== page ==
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4

What you’re proposing to make is the start of what’s known as ‘hard tack’ although it usually has some salt in it, too It’s a way to make flour shelf stable for a longer period so it could be used as army or ship rations. The dough was rolled out, docked, and then cooked in.a low oven and then left out to dry thoroughly so it couldn’t mold To eat it, you ...


9

Your title mentions oil but your question mentions shortening. Be aware that oil and shortening are not the same thing, and substituting one for the other will change the results. Oil is fat that is liquid at room temperature; shortening is fat that is solid at room temperature (but usually not butter; if a recipe wants butter it will call for it by name). ...


6

This sort of pastry is known as short pastry, although it has variants (e.g. you can make flaky piecrust with these ingredients). It is mandatory that you make it with some form of solid fat, the only leeway you have is that you can use lard or butter instead of shortening, other fats such as coconut oil may already require advanced techniques. You also have ...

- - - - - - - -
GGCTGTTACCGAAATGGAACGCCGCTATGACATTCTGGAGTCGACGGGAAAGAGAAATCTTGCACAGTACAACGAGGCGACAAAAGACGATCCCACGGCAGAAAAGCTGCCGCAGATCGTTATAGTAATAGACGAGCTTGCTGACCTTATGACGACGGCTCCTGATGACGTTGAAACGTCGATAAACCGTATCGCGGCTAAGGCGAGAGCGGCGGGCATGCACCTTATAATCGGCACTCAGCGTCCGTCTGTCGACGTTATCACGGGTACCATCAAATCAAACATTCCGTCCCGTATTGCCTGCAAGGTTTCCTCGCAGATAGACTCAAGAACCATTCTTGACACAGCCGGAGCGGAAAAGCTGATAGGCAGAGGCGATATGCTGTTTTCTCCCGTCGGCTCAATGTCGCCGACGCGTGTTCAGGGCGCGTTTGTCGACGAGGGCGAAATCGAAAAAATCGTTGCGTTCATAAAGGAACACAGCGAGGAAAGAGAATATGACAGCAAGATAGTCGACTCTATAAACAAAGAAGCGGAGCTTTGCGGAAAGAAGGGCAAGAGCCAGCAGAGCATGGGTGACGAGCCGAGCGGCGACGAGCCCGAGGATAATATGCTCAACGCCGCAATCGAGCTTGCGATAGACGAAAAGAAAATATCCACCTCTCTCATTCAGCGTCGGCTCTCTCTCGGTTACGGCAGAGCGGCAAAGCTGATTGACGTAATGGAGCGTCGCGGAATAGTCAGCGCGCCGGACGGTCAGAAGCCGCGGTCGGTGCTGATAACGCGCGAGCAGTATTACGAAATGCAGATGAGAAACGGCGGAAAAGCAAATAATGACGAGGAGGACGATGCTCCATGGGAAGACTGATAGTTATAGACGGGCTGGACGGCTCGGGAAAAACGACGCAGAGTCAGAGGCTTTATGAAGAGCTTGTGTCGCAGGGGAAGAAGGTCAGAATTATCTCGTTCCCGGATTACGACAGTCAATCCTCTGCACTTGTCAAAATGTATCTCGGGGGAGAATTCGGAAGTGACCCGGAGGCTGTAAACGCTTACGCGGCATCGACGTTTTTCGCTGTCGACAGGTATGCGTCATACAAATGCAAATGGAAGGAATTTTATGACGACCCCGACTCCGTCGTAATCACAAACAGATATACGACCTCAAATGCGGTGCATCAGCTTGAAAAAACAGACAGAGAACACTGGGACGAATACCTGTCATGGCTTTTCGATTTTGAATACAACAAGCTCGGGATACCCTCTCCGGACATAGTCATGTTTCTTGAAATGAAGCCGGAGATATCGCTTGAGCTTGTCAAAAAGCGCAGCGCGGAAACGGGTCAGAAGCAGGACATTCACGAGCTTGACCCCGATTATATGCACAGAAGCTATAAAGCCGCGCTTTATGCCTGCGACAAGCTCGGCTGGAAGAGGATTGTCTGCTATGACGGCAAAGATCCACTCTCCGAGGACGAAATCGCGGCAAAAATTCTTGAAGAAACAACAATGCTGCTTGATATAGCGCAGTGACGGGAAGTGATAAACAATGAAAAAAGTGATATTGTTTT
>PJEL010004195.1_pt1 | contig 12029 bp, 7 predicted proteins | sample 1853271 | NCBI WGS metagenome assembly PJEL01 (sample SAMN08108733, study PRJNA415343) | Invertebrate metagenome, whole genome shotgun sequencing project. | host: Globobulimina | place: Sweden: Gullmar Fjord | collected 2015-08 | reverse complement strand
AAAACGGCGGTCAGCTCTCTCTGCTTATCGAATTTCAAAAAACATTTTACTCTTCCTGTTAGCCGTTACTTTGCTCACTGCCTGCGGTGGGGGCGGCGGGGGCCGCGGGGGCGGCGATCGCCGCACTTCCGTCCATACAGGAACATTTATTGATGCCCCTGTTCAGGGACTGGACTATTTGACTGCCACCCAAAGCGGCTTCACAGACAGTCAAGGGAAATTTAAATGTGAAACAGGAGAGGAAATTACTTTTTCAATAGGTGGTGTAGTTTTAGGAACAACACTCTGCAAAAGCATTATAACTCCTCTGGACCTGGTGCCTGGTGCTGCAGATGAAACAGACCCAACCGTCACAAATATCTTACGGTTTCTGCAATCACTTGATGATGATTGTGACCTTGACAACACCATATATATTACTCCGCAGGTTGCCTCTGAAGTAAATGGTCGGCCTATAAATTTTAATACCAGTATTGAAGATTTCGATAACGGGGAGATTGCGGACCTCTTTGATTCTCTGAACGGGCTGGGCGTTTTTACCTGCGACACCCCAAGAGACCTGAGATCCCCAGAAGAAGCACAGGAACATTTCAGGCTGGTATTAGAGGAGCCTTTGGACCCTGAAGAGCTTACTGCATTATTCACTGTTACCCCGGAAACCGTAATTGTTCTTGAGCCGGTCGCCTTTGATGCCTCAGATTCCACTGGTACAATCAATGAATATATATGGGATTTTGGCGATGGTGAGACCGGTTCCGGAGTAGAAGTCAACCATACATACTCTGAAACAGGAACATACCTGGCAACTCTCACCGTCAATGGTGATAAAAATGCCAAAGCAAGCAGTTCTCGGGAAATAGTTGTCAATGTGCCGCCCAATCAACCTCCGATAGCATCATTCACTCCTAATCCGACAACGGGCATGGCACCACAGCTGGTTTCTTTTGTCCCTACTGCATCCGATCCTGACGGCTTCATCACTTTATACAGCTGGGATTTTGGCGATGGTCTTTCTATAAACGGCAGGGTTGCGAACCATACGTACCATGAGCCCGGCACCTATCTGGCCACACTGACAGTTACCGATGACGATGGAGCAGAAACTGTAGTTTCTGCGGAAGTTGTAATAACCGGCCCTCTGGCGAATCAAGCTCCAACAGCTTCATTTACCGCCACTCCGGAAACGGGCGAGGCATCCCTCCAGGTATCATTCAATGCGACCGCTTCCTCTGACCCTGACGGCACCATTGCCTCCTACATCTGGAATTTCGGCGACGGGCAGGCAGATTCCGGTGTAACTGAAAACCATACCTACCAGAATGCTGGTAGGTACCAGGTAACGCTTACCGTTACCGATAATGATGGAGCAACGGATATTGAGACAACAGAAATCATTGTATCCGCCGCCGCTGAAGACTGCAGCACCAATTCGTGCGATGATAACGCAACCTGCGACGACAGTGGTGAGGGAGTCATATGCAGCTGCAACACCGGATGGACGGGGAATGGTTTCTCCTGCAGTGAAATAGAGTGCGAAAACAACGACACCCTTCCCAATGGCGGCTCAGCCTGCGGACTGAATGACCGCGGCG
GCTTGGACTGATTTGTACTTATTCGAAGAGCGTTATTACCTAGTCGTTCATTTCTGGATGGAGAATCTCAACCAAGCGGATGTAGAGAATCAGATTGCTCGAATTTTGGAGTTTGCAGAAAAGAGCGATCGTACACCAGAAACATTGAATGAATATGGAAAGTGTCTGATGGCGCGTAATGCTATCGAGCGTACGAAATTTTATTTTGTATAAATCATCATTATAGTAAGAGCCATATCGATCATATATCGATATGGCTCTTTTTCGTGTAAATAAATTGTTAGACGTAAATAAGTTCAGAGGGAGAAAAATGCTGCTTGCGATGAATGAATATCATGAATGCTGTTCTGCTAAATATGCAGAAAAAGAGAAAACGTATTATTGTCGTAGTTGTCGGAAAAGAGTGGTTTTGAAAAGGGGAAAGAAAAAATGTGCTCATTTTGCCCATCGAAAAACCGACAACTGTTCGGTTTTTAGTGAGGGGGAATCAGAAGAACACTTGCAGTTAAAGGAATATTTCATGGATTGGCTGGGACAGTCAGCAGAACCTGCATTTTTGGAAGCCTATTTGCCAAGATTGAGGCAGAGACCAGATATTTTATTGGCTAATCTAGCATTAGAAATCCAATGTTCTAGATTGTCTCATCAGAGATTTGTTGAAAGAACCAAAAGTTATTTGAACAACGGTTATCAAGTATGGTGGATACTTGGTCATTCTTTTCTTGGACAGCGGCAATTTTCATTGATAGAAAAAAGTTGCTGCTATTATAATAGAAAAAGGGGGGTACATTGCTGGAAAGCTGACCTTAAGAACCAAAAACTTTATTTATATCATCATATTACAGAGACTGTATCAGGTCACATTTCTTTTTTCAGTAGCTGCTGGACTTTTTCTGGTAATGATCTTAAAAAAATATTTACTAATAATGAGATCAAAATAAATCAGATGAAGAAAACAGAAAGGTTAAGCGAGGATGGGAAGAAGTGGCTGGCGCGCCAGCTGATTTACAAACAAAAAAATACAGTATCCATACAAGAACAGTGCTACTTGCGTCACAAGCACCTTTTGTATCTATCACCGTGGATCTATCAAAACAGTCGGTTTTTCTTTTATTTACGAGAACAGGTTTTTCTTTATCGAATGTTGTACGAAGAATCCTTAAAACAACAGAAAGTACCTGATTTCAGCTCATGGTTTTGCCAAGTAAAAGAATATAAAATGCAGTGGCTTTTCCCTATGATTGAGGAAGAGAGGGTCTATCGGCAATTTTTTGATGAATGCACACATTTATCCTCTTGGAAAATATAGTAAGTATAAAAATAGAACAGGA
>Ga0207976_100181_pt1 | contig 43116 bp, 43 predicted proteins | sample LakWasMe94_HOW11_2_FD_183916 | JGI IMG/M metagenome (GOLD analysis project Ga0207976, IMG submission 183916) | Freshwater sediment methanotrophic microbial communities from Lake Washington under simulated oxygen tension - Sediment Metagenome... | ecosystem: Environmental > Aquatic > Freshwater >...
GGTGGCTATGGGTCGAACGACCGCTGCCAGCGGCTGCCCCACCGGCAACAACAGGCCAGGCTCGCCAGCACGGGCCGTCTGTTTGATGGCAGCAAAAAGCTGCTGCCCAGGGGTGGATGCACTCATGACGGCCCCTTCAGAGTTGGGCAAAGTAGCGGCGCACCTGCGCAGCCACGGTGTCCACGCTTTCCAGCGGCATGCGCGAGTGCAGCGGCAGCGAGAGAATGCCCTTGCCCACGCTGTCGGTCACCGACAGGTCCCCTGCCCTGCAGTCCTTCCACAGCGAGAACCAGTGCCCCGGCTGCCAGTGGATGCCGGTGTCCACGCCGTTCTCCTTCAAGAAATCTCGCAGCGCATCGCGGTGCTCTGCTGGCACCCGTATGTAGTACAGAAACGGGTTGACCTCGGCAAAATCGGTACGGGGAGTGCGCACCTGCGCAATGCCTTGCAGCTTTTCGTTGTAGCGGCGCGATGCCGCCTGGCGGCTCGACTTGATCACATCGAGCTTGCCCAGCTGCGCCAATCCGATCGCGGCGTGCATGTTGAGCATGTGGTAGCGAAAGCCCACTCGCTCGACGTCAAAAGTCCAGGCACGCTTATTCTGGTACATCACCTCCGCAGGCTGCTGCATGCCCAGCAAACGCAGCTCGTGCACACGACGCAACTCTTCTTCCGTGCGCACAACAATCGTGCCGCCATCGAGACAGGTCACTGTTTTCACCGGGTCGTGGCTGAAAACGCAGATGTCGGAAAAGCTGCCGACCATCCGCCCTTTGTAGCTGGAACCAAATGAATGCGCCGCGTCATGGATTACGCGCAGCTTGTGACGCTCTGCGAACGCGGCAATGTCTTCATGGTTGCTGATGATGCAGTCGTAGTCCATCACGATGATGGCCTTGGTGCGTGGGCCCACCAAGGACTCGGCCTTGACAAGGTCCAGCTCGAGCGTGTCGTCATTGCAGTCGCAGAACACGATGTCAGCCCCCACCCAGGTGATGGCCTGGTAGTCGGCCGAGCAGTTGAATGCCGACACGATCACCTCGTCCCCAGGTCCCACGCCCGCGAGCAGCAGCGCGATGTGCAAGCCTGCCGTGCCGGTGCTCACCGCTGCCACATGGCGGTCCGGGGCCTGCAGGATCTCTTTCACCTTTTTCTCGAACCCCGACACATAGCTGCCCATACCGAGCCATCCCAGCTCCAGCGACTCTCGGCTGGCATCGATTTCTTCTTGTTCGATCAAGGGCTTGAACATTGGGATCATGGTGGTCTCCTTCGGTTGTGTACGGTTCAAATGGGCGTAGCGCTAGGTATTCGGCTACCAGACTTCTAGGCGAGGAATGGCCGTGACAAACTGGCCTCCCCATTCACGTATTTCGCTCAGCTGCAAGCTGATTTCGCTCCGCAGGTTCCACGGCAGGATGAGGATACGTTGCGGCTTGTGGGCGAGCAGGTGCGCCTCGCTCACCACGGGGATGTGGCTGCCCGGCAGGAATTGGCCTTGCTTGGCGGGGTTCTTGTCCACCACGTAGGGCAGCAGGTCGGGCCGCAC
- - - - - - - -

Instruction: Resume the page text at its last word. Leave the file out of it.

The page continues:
27

You'd end up with something somewhere between unleavened bread, pasta & laminate flooring, depending on what else you did with it. The first two are what you'd get if that's how you treated them, the last is what you'd get if you thought you were going to get shortcrust pastry ;) Late edit This started out as one of my more flippant short answers, but ...


5

Yes. Yes it does. Unfortunately, I did something similar once, and it basically gave my pastry cream the consistency of creme anglaise. It made a delicious ice cream base, but failed as a cream puff filling. My best explanation is that the blender destroyed the protein structure of the partially cooked egg, but my attempts to look into it in the past haven't ...


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